A regional alliance of colleges, universities, support organizations and science centers will be working together to double the number of bachelor’s degrees in science, technology, engineering and mathematics awarded to underrepresented minorities within the next five years.
A $2.6 million grant from the National Science Foundation will support an alliance of institutions from Idaho, Oregon and Washington which will employ a collaborative model that has proven successful around the country, increasing minority success in STEM (science, technology, engineering, and mathematics) programs and boosting the number of minority students that go on for graduate education in STEM fields.
The University of Washington is the lead institution in the grant, called the Pacific Northwest Louis Stokes Alliance for Minority Participation (PNWLSAMP). Other four-year universities involved include Boise State University, Oregon State University, Portland State University and Washington State University.
The grant will create greater synergy and cooperation among existing programs at universities and community colleges, says Sheila Edwards Lange, the University of Washington’s vice president for minority affairs and project manager. “The project will enable us to be more effective in sharing resources, in encouraging students to pursue degrees in these high-demand fields, and in widening the pipelines that lead to degree completion and, in many cases, to graduate education,” she says.
Currently, the four-year partners award about 350 degrees to underrepresented minorities in science, technology, engineering and mathematics. The five-year goal is to increase this number to 700.
The National Science Foundation created the Louis Stokes Alliance for Minority Participation program in 1991 and now has initiatives in 40 states. A study in 2006 by the Urban Institute showed that the programs were very successful in boosting the number of underrepresented minorities gaining degrees in the selected fields, both at the bachelor’s and graduate level.
The program is based on the premise that activities which integrate students into the academic life of their institution and into their chosen discipline will result in greater success. Students are provided with financial, academic, social and professional support in a coordinated effort to help them succeed.
The process begins in high school or earlier, as university-based programs contact students to make them aware of the possibilities of studying a scientific or technical field. Washington and Oregon MESA (Mathematics, Engineering and Science Achievement) will be key partners in the program, working with educational programs and support to help K-12 students visualize themselves achieving a degree in a scientific or technical field. University recruitment staff become involved at this phase, advising students on the academic preparation that will make them competitive for college admission.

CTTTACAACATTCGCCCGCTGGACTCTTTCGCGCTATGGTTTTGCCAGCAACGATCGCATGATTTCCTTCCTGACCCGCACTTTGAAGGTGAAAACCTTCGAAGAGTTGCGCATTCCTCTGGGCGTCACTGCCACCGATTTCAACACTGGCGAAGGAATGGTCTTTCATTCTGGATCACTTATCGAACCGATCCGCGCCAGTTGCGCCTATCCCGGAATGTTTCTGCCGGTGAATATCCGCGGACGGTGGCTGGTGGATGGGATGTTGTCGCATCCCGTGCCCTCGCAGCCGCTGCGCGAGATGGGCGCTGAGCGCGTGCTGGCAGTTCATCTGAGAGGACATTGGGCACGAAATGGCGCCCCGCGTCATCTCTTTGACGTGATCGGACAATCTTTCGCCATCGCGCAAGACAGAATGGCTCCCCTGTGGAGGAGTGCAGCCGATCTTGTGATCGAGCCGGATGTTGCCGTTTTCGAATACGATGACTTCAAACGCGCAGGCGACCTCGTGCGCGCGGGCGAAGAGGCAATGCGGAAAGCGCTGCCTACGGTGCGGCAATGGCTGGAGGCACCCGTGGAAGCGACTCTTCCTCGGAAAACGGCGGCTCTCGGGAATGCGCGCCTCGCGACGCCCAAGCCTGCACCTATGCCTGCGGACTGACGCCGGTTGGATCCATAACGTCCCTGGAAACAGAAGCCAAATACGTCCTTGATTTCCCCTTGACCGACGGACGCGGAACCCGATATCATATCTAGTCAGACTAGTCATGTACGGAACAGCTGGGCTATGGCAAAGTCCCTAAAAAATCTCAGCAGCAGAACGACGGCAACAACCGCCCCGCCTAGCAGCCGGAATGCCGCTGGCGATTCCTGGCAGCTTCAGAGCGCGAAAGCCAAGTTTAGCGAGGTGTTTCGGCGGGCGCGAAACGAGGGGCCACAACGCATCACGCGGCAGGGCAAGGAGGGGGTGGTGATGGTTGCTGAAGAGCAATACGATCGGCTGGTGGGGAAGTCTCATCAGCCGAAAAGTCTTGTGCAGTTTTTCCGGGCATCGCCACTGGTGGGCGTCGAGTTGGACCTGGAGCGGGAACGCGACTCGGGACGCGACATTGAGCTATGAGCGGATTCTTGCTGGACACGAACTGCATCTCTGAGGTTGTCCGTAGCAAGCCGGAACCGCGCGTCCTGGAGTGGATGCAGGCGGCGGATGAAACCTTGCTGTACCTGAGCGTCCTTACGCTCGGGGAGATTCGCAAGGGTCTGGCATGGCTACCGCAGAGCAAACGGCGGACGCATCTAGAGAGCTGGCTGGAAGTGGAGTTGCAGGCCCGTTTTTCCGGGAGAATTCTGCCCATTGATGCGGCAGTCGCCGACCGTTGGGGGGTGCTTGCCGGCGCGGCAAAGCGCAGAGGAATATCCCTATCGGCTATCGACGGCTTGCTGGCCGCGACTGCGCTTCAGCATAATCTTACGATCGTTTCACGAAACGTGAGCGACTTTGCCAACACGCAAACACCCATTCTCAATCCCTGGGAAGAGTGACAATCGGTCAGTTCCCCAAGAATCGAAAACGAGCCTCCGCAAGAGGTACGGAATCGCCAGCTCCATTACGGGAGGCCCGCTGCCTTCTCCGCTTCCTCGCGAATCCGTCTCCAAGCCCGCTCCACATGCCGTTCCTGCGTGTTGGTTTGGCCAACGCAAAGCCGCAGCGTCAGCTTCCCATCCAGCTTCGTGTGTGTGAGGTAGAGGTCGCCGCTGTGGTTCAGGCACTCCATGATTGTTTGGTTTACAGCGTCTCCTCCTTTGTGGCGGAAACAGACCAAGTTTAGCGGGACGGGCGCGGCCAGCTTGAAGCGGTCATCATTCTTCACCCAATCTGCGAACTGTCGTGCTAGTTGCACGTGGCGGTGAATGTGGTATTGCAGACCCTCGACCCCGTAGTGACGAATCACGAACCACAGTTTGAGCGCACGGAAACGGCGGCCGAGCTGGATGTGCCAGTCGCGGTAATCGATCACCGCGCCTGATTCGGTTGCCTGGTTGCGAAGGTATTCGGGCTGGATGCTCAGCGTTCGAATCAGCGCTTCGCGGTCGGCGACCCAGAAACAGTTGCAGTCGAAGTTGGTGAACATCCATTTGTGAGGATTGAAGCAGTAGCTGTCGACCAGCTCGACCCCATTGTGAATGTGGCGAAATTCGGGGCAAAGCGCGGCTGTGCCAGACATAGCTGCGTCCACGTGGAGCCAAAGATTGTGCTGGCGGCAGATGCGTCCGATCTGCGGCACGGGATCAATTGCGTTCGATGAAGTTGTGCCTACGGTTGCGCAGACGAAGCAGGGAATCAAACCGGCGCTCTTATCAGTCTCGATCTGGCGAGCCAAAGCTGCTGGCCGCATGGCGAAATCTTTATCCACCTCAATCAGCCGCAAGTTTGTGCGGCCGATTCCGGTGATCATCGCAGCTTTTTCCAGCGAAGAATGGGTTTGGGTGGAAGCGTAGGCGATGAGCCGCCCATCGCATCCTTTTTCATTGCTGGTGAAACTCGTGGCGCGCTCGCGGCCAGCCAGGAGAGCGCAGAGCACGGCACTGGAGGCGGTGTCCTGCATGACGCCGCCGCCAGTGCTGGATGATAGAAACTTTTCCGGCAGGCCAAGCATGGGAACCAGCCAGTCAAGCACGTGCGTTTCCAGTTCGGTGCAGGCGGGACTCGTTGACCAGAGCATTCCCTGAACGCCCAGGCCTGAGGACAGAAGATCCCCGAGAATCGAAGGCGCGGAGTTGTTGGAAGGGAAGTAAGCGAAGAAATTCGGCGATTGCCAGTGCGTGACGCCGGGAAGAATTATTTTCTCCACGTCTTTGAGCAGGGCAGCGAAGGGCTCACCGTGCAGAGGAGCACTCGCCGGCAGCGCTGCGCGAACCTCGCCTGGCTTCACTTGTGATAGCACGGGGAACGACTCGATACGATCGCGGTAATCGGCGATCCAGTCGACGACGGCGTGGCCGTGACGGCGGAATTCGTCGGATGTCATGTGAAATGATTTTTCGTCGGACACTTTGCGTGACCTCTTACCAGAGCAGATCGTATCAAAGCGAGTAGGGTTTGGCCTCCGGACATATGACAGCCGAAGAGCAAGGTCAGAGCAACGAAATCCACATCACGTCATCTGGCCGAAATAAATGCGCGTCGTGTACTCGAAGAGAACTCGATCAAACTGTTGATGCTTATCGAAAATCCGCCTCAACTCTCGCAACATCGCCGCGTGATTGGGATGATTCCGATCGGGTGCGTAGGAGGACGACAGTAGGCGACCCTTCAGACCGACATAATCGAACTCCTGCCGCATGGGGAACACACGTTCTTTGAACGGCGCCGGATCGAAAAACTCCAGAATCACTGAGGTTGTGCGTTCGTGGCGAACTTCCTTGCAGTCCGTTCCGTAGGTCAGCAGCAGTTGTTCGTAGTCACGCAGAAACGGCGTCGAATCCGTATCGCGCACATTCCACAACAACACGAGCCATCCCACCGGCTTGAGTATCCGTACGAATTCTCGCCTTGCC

Potential LSAMP students who are accepted to college are then invited to participate in a “bridge” program the summer before they begin, which introduces them to college life and teaches them essential academic survival skills. Once on campus, students typically have access to tutoring, peer study groups and a campus learning center. Many students receive a stipend or scholarship.
Participating in a research project and having a faculty or peer mentor are often key experiences in making students feel welcome in and identify with a particular field of study. Region-wide conferences allow students to network with peers and faculty from partner institutions, as well as representatives from industry and graduate schools.
The program works closely with community colleges to encourage students to continue their education. The Pacific Northwest alliance will include: Chemeketa Community College, College of Western Idaho, Columbia Basin Community College, Highline Community College, Linn-Benton Community College, Seattle Central Community College and Yakima Valley Community College.
Local science centers, including the Pacific Science Center, Discovery Center of Idaho, Saturday Academy and the Oregon Museum of Science and Industry, will be involved in outreach efforts to younger students to pique their interest in science and technology.
Minority enrollment nationally at schools participating in the program has grown from 35,670 in 1991 to more than 205,000 in 2003. Almost 25,000 bachelor’s degrees are conferred to minority students annually as the result of the initiative.